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Neuroleptic Malignant Syndrome Induced by Metoclopramide in an Infant with Freeman-Sheldon Syndrome

Stein, Mark H., MD; Sorscher, Michelle, RN, MSN, CPNP; Caroff, Stanley N., MD

Section Editor(s): Shafer, Steven L.

doi: 10.1213/01.ANE.0000227135.46049.B7
Letters to the Editor: Letters & Announcements
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Department of Anesthesia; Section of Pediatric Anesthesia (Stein)

Department of Pediatrics; Bristol Myers Squibb Children's Hospital; Robert Wood Johnson Medical School; University of Medicine and Dentistry of New Jersey; New Brunswick, NJ (Sorscher)

Department of Psychiatry; Philadelphia Veterans Affairs Medical Center; University of Pennsylvania School of Medicine; Philadelphia, Pennsylvania; stanley.caroff@va.gov (Caroff)

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To the Editor:

Neuroleptic malignant syndrome (NMS) is a potentially lethal drug reaction associated with dopamine antagonists, primarily in the adult psychiatric settings (1). We describe a case of NMS induced by metoclopramide in an infant with Freeman-Sheldon syndrome. This case highlights the need to recognize that the risk of NMS may extend to children with fever, to patients with underlying neuromuscular pathology, and to patients being administered dopamine-blocking prokinetic and antiemetic drugs.

A 6-mo-old female with Freeman- Sheldon syndrome presented with fever, regurgitation, and vomiting. On initial examination, she had bilateral tympanic membrane erythema. Chest radiograph showed a left upper lobe infiltrate. An infectious work-up was negative, but we initiated antibiotics empirically. Metoclopramide liquid was begun. After 8 doses, the child's temperature spiked to 108°F. She became irritable, with acrocyanosis, skin mottling, hypertonicity, tachycardia, hypotension, hypoxia, and acidosis. Her serum CPK increased to 2027 U/L. We administered IV dantrolene and she became afebrile within 29 h.

Although an infectious etiology cannot be definitively excluded, we believe the hyperthermic episode in this infant fulfilled the diagnostic criteria for NMS, including sudden extreme temperature increase, generalized rigidity, autonomic signs, acidosis, hypoxia, and rhabdomyolysis (1). The onset, duration, and response to treatment were consistent with previous reports of NMS in children (2–8).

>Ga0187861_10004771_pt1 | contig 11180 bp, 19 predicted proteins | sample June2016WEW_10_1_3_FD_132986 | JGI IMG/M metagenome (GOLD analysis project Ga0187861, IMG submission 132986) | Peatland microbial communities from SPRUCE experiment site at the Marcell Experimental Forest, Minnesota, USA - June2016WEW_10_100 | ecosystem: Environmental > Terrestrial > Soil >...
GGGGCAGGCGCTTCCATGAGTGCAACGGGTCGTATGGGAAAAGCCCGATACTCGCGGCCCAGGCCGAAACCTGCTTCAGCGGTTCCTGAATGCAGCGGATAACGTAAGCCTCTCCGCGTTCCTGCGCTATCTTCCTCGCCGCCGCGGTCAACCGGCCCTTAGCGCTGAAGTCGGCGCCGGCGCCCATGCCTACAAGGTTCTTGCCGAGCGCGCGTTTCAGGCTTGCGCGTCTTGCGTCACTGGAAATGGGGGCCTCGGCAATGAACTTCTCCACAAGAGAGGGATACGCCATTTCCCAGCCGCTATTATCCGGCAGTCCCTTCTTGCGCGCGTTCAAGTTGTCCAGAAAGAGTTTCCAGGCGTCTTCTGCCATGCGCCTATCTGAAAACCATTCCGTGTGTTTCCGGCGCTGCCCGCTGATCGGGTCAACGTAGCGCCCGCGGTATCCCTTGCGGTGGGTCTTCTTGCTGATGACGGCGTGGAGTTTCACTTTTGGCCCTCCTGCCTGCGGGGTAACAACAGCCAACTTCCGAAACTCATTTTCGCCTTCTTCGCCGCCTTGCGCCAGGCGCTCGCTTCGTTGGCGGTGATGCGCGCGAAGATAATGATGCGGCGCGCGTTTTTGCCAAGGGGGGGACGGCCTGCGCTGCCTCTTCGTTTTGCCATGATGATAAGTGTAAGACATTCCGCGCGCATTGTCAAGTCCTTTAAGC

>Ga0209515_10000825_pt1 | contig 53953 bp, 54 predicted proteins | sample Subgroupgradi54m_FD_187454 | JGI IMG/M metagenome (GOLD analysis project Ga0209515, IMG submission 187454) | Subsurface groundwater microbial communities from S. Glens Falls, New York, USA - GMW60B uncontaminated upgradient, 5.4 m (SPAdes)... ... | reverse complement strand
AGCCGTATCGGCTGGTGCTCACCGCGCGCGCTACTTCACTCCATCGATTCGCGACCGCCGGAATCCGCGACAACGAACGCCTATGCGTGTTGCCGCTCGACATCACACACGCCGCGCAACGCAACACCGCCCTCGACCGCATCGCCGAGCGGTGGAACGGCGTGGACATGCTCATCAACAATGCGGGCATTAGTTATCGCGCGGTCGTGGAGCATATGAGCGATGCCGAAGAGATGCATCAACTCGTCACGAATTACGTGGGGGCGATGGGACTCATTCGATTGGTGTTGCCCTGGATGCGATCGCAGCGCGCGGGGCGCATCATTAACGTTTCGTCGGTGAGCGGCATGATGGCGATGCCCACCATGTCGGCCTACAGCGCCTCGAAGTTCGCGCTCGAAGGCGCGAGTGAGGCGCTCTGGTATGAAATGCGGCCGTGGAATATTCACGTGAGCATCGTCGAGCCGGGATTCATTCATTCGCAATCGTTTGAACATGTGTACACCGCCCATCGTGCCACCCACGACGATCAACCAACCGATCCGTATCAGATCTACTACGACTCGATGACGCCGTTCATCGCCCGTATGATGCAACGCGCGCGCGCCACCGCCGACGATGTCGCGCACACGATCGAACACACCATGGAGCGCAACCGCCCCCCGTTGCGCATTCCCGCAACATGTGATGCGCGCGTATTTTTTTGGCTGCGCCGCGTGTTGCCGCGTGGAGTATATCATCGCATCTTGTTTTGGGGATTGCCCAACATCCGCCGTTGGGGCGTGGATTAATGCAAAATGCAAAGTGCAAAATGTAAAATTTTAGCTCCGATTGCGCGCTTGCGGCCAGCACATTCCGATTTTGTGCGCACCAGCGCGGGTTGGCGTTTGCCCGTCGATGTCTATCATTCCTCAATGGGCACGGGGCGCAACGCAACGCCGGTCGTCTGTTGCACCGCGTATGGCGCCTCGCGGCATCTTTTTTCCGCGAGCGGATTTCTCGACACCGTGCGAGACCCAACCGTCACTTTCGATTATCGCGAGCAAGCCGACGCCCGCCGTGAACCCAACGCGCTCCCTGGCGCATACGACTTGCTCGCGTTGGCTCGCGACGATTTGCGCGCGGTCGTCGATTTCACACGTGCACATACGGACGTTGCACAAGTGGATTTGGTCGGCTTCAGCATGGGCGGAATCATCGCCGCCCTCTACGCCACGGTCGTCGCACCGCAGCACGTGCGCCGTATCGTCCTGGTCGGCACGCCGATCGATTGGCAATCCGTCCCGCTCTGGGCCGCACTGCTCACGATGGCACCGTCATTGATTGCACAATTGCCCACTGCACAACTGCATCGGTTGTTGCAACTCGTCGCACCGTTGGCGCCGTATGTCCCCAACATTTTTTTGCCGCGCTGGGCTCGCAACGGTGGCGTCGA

Given that NMS is rare, it is important to appreciate possible risk factors, illustrated by this case, before commencing treatment with dopamine antagonists. First, this is the youngest patient ever reported with NMS, confirming that children are at risk (2). Second, this case illustrates a potential role for preexisting fever in the pathogenesis of NMS. Because dopamine antagonists interfere with central thermoregulation, the initial febrile illness in our patient may have predisposed her to develop extreme hyperthermia (NMS) after receiving metoclopramide. This sequence of events is typical of previous reports, in which NMS developed after antiemetics were administered to children with fever (4–6,8).

Third, this case adds to the evidence of the risk of NMS in patients with neuromuscular pathology (1). Freeman-Sheldon syndrome, characterized by multiple contractures and oropharyngeal abnormalities, may result from congenital myopathic processes (9,10). Patients with myopathies may be predisposed to develop NMS, suggesting some overlap with malignant hyperthermia (MH) (1).

Finally, we report an additional instance of NMS induced by metoclopramide. Antiemetics were implicated in 39% of NMS cases diagnosed perioperatively, with metoclopramide second only to haloperidol as the most common triggering drug (14). Although metoclopramide is generally well-tolerated, this drug and prochlorperazine have been associated with NMS (2–8). We believe that the rare association between dopamine- blocking antiemetics and NMS, especially in children with febrile illnesses, remains unrecognized.

Mark H. Stein, MD

Department of Anesthesia

Section of Pediatric Anesthesia

Michelle Sorscher, RN, MSN, CPNP

Department of Pediatrics

Bristol Myers Squibb Children's Hospital

Robert Wood Johnson Medical School

University of Medicine and Dentistry of New Jersey

New Brunswick, NJ

Stanley N. Caroff, MD

Department of Psychiatry

Philadelphia Veterans Affairs Medical Center

University of Pennsylvania School of Medicine

Philadelphia, Pennsylvania

stanley.caroff@va.gov

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